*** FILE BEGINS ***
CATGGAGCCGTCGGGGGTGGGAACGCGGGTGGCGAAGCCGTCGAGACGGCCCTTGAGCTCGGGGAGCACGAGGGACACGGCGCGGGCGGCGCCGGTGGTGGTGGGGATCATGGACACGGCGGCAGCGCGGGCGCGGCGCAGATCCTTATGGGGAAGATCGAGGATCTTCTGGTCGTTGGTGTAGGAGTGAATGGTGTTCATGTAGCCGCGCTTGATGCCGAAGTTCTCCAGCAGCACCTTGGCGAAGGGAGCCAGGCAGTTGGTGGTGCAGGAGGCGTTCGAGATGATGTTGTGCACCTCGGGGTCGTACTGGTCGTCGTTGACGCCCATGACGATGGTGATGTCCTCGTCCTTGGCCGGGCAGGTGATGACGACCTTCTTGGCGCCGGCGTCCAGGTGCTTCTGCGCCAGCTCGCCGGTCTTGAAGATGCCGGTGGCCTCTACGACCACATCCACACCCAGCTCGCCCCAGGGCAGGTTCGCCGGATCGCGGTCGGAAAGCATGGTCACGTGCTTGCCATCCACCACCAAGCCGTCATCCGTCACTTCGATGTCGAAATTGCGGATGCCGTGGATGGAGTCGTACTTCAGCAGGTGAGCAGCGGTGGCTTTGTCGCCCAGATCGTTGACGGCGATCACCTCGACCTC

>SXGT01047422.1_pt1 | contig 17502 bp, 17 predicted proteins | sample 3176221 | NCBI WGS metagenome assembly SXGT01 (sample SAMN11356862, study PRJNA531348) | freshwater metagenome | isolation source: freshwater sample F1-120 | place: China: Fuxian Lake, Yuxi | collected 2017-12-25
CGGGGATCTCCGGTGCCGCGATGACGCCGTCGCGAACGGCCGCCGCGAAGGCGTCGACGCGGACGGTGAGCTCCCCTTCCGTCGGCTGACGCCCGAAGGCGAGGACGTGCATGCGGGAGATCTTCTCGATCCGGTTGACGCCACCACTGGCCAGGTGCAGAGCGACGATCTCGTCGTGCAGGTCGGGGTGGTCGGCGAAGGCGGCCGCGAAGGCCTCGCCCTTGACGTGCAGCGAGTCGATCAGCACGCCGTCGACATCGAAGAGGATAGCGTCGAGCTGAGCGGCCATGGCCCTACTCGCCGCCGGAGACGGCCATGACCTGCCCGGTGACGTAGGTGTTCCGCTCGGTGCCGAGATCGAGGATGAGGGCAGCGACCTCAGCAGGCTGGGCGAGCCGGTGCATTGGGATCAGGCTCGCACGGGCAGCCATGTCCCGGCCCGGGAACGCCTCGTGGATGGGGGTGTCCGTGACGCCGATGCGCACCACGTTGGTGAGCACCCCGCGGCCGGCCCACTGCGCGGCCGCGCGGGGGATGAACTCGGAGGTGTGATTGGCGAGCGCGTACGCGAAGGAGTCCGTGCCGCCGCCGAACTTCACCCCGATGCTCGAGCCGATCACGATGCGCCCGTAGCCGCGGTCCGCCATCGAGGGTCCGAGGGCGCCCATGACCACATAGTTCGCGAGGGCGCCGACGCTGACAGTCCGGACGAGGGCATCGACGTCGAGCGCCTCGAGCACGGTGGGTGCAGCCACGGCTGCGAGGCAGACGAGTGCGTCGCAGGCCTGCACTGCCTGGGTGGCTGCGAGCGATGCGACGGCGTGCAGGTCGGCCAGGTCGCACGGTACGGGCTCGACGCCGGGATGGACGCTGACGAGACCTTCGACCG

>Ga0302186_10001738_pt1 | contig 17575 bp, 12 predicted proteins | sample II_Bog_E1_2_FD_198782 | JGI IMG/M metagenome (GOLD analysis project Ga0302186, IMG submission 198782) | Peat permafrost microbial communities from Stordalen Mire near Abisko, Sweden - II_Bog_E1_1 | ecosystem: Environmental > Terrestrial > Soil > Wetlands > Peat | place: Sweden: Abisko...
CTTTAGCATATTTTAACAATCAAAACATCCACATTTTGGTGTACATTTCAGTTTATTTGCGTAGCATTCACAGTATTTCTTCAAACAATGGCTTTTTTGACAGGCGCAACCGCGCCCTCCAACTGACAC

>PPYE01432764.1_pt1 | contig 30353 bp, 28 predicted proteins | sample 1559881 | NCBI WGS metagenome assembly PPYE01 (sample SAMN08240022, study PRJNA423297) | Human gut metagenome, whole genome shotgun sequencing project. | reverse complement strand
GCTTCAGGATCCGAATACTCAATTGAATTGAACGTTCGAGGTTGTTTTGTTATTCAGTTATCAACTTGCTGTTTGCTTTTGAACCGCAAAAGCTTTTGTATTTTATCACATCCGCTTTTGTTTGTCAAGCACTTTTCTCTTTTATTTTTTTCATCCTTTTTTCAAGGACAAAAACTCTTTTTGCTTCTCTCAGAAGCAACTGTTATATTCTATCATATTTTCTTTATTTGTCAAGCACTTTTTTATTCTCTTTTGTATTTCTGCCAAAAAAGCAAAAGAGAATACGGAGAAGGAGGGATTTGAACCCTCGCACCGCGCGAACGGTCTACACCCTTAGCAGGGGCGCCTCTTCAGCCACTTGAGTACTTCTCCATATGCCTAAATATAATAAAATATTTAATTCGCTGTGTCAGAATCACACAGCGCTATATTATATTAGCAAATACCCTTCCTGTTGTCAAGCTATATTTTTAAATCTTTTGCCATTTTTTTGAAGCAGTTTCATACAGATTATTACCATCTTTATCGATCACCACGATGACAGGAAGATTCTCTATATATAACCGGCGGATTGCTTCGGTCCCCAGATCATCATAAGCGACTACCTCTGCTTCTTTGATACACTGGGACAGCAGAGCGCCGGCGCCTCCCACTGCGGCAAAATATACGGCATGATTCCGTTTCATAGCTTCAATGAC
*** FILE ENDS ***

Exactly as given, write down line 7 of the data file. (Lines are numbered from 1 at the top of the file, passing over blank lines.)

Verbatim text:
GCTTCAGGATCCGAATACTCAATTGAATTGAACGTTCGAGGTTGTTTTGTTATTCAGTTATCAACTTGCTGTTTGCTTTTGAACCGCAAAAGCTTTTGTATTTTATCACATCCGCTTTTGTTTGTCAAGCACTTTTCTCTTTTATTTTTTTCATCCTTTTTTCAAGGACAAAAACTCTTTTTGCTTCTCTCAGAAGCAACTGTTATATTCTATCATATTTTCTTTATTTGTCAAGCACTTTTTTATTCTCTTTTGTATTTCTGCCAAAAAAGCAAAAGAGAATACGGAGAAGGAGGGATTTGAACCCTCGCACCGCGCGAACGGTCTACACCCTTAGCAGGGGCGCCTCTTCAGCCACTTGAGTACTTCTCCATATGCCTAAATATAATAAAATATTTAATTCGCTGTGTCAGAATCACACAGCGCTATATTATATTAGCAAATACCCTTCCTGTTGTCAAGCTATATTTTTAAATCTTTTGCCATTTTTTTGAAGCAGTTTCATACAGATTATTACCATCTTTATCGATCACCACGATGACAGGAAGATTCTCTATATATAACCGGCGGATTGCTTCGGTCCCCAGATCATCATAAGCGACTACCTCTGCTTCTTTGATACACTGGGACAGCAGAGCGCCGGCGCCTCCCACTGCGGCAAAATATACGGCATGATTCCGTTTCATAGCTTCAATGAC